was a Canadian ice hockey player. He was born in Toronto, Ontario to Jamaican parents. He played professional hockey at a time when there was racial discrimination in the NHL that prevented him from playing for the New York Rangers in the 1948-49 season. After his professional hockey career was over, he became a successful businessman working in the investment industry. In 1954, he founded one of Canada’s first hockey schools, Future Aces, and through his work in training young hockey players, became a member of both the Order of Ontario and the country’s highest civilian award, the Order of Canada. His hockey career was recognized when he was inducted into Canada’s Sports Hall of Fame in 2001, and the Ontario Sports Hall of Fame in 2014. He died in Toronto in March 2012 at age 92.
Carnegie’s hockey career began in 1938 with the Toronto Young Rangerman and continued in the early 1950 with the Buffalo Ankerites, a team in a mines league that played in mining towns in northern Ontario and Quebec. From 1944-45 to 1947-48, he played for Shawinigan and Sherbrooke of the semi-professional Quebec Provincial League and was named most valuable player in 1946, 1947 and 1949.
In 1948, Carnegie was given a tryout with the New York Rangers and offered a contract to play in the Rangers’ minor league system. However, he was offered less money than he was earning in the Quebec league and turned down all three offers made by the Rangers organization during his tryout.
Returning to Canada to play in the Quebec Senior Hockey League, he played for Sherbrooke St. Francis and the Quebec Aces before moving to Ontario to play a single season with the Owen Sound Mercuries of the Ontario Senior Hockey Association. During his years in the Quebec Senior League, Carnegie played with future Montreal Canadiens star Jean Beliveau and was coached by Punch Imlach.
As a black man playing hockey in the 1940s and 1950s, Carnegie endured his share of racism. In one famous 1938 incident, Conn Smythe, the owner of the Toronto Maple Leafs, watched Carnegie play as a member of the Toronto Young Rangers. He is alleged to have said either that he would accept Carnegie on the team if he were white or that he would pay $10,000 to anyone who could turn Carnegie white. In Breaking the Ice: The Black Experience in Professional Hockey, author Cecil Harris noted that “some doubt has arisen” as to whether Smythe did indeed utter this remark. According to Harris, Carnegie and others believe that racism played an important part in keeping him out of the NHL. Others interviewed point to his decision to refuse the Rangers offer to play in their organization.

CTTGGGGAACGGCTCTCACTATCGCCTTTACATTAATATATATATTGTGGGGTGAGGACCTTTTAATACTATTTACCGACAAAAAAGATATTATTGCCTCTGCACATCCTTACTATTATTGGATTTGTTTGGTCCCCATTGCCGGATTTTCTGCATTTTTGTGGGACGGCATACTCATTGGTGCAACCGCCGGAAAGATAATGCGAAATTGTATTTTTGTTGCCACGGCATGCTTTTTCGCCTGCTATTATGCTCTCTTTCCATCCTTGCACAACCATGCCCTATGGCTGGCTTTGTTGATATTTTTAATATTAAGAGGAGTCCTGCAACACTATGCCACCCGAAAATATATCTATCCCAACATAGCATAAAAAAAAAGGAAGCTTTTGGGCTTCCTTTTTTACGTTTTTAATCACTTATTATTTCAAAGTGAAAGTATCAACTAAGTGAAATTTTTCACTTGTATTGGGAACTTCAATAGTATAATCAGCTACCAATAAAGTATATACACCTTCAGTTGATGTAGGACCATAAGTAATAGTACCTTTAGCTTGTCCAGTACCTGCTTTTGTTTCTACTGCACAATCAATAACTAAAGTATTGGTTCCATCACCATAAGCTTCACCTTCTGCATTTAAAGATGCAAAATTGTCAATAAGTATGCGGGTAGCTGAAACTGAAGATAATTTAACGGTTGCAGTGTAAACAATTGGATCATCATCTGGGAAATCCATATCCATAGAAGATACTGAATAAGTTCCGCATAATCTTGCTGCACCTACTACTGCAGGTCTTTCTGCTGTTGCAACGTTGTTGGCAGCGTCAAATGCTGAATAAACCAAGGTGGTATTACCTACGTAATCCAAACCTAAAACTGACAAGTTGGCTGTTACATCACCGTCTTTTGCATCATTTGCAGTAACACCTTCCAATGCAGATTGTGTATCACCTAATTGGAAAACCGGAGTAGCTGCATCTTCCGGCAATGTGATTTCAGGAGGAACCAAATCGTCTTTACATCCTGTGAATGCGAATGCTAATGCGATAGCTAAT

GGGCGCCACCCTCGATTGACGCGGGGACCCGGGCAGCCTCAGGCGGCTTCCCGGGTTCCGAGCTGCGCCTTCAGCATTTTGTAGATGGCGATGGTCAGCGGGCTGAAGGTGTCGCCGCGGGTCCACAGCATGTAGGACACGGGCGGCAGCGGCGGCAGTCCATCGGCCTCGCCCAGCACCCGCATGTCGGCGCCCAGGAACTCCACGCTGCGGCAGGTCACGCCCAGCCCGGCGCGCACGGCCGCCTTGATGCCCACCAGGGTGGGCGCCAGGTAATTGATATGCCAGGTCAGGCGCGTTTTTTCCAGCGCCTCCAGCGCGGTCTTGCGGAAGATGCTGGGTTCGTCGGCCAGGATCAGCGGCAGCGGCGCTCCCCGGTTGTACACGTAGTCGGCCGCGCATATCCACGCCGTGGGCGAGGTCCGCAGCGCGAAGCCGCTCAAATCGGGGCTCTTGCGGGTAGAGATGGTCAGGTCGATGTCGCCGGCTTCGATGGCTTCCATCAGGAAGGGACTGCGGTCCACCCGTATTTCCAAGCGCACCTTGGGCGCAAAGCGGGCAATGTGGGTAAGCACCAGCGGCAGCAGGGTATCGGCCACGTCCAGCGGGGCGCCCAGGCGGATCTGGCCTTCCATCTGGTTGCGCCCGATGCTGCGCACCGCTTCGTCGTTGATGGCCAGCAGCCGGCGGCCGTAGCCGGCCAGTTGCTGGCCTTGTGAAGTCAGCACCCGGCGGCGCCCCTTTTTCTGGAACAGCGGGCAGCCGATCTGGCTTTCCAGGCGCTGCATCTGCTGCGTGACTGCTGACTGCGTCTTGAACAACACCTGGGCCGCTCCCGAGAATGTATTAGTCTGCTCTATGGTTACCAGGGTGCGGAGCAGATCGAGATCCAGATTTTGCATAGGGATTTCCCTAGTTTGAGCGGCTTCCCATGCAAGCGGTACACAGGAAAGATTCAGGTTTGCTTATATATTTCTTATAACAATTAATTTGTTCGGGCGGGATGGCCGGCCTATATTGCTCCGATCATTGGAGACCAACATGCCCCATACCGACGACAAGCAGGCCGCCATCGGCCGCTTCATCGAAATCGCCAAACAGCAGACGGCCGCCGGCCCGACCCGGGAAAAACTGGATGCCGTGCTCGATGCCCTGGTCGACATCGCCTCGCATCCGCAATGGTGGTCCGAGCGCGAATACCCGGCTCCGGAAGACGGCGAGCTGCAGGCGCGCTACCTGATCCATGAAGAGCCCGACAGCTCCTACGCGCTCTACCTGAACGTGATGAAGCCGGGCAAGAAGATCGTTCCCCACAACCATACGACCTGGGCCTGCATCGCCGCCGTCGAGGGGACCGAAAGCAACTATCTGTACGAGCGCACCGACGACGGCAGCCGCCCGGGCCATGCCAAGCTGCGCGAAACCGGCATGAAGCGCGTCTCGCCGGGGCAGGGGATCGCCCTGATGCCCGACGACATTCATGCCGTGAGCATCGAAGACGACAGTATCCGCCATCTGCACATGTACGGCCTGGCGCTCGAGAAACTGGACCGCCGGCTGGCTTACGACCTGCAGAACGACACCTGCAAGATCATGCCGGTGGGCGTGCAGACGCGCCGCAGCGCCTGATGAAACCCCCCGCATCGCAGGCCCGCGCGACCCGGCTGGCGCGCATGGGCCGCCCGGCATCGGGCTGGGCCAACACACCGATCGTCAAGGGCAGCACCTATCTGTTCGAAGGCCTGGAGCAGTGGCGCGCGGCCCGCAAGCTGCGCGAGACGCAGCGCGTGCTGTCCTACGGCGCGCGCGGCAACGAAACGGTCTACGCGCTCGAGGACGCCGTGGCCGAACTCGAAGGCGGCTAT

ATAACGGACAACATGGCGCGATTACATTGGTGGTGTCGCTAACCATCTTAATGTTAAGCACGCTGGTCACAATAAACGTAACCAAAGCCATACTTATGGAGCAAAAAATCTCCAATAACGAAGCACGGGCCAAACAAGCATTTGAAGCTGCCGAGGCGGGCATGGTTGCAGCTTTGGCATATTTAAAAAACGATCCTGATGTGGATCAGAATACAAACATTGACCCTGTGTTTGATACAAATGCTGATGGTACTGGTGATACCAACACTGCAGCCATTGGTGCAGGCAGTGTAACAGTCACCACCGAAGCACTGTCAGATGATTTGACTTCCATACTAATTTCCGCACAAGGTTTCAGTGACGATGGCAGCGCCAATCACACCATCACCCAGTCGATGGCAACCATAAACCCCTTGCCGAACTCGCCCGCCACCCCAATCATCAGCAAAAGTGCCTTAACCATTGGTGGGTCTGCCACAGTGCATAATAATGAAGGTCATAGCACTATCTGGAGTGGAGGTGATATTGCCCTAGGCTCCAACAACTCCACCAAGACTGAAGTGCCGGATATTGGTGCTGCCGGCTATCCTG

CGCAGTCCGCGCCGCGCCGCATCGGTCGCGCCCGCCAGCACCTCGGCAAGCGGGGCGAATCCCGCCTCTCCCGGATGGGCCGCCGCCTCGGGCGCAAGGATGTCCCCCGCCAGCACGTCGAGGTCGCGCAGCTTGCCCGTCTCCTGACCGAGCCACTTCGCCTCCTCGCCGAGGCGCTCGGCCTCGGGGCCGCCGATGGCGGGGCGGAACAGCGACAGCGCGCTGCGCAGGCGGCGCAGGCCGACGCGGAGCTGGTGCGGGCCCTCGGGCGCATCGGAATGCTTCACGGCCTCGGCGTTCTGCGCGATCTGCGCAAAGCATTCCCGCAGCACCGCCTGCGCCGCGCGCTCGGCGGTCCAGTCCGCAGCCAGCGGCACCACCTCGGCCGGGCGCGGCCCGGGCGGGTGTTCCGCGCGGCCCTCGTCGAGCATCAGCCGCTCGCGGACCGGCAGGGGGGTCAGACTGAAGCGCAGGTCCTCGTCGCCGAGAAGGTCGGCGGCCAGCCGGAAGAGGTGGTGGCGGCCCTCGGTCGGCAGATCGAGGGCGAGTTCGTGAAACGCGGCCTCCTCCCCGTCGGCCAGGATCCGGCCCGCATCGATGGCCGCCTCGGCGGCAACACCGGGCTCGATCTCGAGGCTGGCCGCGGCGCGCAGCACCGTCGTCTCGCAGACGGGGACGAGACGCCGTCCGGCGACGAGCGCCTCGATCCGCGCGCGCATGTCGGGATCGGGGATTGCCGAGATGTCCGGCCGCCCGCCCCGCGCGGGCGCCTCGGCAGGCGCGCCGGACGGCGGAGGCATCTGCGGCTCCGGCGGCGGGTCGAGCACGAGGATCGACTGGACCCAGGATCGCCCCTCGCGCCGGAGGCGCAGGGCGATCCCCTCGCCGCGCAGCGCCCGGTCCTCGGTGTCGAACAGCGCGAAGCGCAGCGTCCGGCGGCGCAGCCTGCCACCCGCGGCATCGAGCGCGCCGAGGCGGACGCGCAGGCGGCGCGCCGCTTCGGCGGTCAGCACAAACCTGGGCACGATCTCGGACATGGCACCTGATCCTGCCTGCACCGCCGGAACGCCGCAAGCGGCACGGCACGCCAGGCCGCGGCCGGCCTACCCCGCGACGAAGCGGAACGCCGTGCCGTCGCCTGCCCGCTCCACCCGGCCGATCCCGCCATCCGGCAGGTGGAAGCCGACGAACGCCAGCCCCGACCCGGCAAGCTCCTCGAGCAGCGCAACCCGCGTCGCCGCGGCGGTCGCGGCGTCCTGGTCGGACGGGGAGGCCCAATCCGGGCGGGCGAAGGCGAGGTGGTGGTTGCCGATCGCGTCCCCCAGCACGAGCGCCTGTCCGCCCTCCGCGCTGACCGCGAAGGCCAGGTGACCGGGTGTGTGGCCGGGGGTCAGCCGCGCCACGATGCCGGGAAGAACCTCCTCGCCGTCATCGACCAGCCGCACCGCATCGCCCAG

After retiring from the game of hockey in 1953, Carnegie started the Future Aces Hockey School, one of the first hockey schools in Canada. In 1954, he wrote the “Future Aces Creed” in an attempt to foster respect, tolerance, diversity and sportsmanship among young people.
Carnegie also continued his athletic career as a golfer, winning the Canadian Seniors Golf Championship in 1977 and 1978, and the Ontario Senior Golf Championship in 1975, 1976 and 1982.
In 1987, he established the Herbert H. Carnegie Future Aces Foundation to provide bursaries for college and university.Carnegie also had a successful business career as a financial planner with the Investors Group.
In 1996, he published his biography, A Fly in a Pail of Milk: The Herb Carnegie Story (Mosaic Press, 1996).
Carnegie was named to the Order of Ontario in 1996 and the Order of Canada in 2003. On May 2, 2005, the North York Centennial Centre was renamed the Herbert H. Carnegie Centennial Centre in his honour. On June 12, 2006, he received an Honorary Doctor of Laws degree from York University. A public school in York Region is named in his honour.
He also received the Queen’s Silver Jubilee Medal in 1977, the Ontario Medal for Good Citizenship in 1988, the Metropolitan Toronto Canada Day Medal in 1990, the 125th Anniversary of the Confederation of Canada Medal in 1992, and the Queen’s Golden Jubilee Medal in 2002.
Smallthoughts: Old School Tuesday spotlights…Herb Carnegie.